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Patient safety update

I’m passionate about patient safety. I’m happy to report a couple of things that aren’t exactly breaking news, but still worth bringing to your attention.

First off, there is a fairly new peer-reviewed journal called Diagnosis, and it’s about exactly what the title suggests. The first, quarterly issue, from German academic publisher De Gruyter (North American headquarters are in Boston), came out in January, so the second issue should be published soon. The online version is open access. That means it’s free. (A print subscription is $645 a year.)

A highlight of the premiere issue is a submission from the legendary Dr. Larry Weed and his son, Lincoln Weed, discussing diagnostic failure and how to prevent it. “Diagnostic failure is not a mystery. Its root cause is misplaced dependence on the clinical judgments of expert physicians,” they begin. The answer? Clearly defined standards of care and wider use of clinical decision support tools. It’s not anything new. Larry Weed has been advocating this for a good 50 years and saying that the unaided human mind is fallible for probably 60 years. Yet, medicine still largely relies on physicians’ memory, experience and recall ability at the point of care.

This doesn’t mean evidence-based medicine ,which is based on probabilities. Probabilities are fine when the patient has a common condition. They’re useless for outliers. No, Weed has long said that IT systems should help with diagnosis by “coupling” knowledge to the patient’s particular problem, and this starts with taking a complete history.

Weed, of course, created the SOAP (subjective, objective, assessment, plan). I recently talked to a CMIO who is advocating flipping that around a bit  into an “APSO” (assessment, plan, subjective, objective), which he said works better with electronic records. I’ll have more on that in an upcoming article for a paying client, and I’ll probably want to dive into that again in the near future.

For those who still believe American healthcare is safe, effective and efficient, ProPublica worked with PBS Frontline and marketing firm Ocupop last year to produce a video “slideshow” called “Hazardous Hospitals.” It’s worth a view for healthcare industry insiders, and definitely merits sharing with laypeople. I recommend that you share it. Please. Do it. Now. I’m serious. Patient safety is a problem that doesn’t get enough attention. :)

 

March 25, 2014 I Written By

I'm a freelance healthcare journalist, specializing in health IT, mobile health, healthcare quality, hospital/physician practice management and healthcare finance.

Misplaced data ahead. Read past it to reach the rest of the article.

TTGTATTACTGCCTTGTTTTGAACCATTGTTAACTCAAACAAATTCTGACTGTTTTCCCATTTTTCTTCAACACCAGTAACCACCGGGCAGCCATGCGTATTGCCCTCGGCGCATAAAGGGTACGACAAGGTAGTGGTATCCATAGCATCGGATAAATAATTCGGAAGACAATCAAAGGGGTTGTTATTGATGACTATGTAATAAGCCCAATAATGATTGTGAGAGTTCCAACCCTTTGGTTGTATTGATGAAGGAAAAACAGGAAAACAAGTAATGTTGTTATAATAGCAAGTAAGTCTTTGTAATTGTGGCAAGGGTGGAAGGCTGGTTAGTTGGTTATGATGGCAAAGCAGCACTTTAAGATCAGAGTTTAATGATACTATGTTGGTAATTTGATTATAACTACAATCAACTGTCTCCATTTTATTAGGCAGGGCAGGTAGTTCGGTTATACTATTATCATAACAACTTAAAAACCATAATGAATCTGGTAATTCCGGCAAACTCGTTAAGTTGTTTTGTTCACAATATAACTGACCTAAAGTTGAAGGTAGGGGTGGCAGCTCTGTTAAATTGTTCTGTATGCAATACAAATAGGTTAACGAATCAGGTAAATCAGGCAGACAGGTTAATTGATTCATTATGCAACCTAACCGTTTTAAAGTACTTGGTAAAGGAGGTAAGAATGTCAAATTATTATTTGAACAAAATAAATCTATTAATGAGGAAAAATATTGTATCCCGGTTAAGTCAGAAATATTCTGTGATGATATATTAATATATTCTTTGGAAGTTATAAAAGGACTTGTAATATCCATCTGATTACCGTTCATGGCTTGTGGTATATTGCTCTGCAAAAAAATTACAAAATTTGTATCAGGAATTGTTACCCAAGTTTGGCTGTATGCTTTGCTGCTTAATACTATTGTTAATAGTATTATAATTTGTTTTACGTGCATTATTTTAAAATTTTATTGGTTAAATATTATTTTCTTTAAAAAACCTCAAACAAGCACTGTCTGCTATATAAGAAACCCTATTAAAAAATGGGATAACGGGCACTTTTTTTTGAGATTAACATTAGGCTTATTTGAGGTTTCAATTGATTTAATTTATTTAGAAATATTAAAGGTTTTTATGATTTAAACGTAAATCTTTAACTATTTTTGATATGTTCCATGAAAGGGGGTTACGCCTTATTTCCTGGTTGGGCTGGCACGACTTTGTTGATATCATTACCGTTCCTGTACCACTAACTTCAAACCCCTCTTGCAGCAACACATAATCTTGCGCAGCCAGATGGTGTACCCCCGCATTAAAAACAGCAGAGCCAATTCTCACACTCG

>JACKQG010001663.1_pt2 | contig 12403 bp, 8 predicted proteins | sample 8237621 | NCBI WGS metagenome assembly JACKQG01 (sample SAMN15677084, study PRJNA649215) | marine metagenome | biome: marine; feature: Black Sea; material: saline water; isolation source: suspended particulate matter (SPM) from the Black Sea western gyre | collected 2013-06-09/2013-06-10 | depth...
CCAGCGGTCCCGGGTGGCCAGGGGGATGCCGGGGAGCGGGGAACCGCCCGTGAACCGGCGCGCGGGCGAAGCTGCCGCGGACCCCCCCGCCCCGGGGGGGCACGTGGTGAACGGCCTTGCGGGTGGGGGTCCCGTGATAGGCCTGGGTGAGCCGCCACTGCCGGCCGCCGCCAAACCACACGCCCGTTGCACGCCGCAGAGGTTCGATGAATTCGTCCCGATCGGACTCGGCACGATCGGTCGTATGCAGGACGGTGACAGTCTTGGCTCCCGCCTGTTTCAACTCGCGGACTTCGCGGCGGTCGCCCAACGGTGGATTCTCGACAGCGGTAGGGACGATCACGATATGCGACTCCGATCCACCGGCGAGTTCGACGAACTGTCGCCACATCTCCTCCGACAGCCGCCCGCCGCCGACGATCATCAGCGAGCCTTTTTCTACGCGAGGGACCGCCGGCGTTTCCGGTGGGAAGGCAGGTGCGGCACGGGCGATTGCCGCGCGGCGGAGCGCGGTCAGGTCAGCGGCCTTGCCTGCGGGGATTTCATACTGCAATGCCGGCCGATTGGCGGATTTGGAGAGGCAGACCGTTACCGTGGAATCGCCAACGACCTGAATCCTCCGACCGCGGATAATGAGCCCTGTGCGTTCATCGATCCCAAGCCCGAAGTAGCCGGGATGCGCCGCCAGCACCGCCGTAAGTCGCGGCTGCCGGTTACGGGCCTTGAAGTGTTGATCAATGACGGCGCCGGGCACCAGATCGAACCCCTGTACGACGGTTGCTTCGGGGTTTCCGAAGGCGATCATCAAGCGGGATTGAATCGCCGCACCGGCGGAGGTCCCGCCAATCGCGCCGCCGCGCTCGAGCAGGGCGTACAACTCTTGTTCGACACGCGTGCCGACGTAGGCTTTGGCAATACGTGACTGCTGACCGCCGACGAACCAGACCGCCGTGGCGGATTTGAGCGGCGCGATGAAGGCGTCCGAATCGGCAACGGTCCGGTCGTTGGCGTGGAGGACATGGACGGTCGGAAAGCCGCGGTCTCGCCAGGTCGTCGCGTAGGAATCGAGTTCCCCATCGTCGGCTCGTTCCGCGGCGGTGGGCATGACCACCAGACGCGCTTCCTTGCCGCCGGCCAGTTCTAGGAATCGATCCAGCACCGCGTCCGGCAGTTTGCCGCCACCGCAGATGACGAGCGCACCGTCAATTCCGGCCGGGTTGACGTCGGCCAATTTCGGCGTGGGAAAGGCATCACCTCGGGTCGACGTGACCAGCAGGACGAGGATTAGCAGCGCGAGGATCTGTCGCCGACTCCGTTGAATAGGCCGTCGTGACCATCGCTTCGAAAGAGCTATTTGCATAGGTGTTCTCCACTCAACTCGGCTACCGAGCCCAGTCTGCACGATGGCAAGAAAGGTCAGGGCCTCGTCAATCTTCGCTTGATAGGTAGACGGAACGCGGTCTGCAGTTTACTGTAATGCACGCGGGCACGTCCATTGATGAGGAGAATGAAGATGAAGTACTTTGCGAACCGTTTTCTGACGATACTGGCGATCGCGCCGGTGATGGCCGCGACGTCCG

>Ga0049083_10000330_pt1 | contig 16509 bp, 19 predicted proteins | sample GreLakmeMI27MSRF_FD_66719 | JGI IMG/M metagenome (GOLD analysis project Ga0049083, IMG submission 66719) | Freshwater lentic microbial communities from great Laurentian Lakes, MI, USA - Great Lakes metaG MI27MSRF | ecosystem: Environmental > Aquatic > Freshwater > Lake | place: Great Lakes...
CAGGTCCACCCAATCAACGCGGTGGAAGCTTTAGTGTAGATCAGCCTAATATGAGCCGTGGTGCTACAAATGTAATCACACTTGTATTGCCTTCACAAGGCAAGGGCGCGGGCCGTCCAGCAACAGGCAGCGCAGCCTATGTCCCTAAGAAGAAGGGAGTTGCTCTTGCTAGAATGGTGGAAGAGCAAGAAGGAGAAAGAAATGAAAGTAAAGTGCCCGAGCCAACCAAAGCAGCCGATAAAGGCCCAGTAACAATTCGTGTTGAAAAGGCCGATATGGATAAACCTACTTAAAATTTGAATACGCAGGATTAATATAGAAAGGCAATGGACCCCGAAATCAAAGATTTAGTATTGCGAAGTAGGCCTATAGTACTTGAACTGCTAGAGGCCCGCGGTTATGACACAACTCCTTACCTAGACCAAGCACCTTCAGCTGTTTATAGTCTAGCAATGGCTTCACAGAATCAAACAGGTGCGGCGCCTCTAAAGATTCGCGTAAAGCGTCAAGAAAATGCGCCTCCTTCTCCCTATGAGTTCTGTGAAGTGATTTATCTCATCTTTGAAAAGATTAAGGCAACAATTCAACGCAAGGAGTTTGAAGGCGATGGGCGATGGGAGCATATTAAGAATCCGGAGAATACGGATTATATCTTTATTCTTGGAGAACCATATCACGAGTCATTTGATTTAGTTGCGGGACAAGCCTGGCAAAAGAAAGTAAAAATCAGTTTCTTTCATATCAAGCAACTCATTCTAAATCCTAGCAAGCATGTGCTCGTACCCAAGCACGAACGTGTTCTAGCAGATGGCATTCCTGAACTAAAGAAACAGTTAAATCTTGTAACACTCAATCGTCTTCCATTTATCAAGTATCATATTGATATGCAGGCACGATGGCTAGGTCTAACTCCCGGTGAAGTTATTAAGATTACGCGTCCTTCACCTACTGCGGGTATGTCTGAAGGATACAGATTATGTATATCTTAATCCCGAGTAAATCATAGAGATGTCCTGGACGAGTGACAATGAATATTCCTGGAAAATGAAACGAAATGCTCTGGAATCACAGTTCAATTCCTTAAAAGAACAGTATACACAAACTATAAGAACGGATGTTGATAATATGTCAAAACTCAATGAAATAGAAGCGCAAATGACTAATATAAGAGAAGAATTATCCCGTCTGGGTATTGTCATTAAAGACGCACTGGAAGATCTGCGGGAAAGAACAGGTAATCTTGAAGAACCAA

EMRs for mental health?

I’ve been wondering, has anyone in mental health truly had success with an EMR? I can’t imagine any psychotherapist sitting at a computer typing notes while there’s a patient on the couch. That would be particularly bad for a patient with self-esteem issues.

I imagine that tablets like the iPad may make this a little easier, but what psychotherapists really need is something like a pen tablet (with a stylus rather than touch-screen) or digital ink to mimic taking notes on a pad of paper.

The other issue related to EMRs in mental health is the exchange of notes with other physicians. Will an electronic note from therapist back to the primary care physician wind up in the electronic chart that might get sent, say, to an orthopedist or gastroenterologist? The only thing other specialists really would need to know is the patient’s medication list, not a psychiatric diagnosis or treatment history, right? Segmenting out sensitive parts of an EMR like treatment for mental health and sexually transmitted diseases is something vendors and CIOs have struggled with for years, and I believe continue to struggle with.

In both cases, I’d love to hear your anecdotes here.

April 22, 2011 I Written By

I'm a freelance healthcare journalist, specializing in health IT, mobile health, healthcare quality, hospital/physician practice management and healthcare finance.

MTIA changing its name

I’ve just learned that the Medical Transcription Industry Association will be changing its name to the Clinical Documentation Industry Association. This change reflects the fact that the transcription profession is evolving into an editing function with the advent of EMRs.

The new name and expanded organizational mission will be introduced Feb. 21 at the HIMSS conference. The CDIA will focus on the human interaction necessary to make electronic documentation more usable, a process likely to grow more complicated as the healthcare industry migrates to ICD-10 coding.

The cynic in me knows that the public (or mainstream media) won’t notice much of a difference because there’s still the widespread perception that medical transcription is a booming industry. All those “work at home transcribing medical records” offers can’t possibly be misleading, could they?

I guess it’s up to those of us who really understand healthcare to spread the word that transcription is dying and that the real growth potential is in higher-skilled editing of clinical documentation.

February 8, 2011 I Written By

I'm a freelance healthcare journalist, specializing in health IT, mobile health, healthcare quality, hospital/physician practice management and healthcare finance.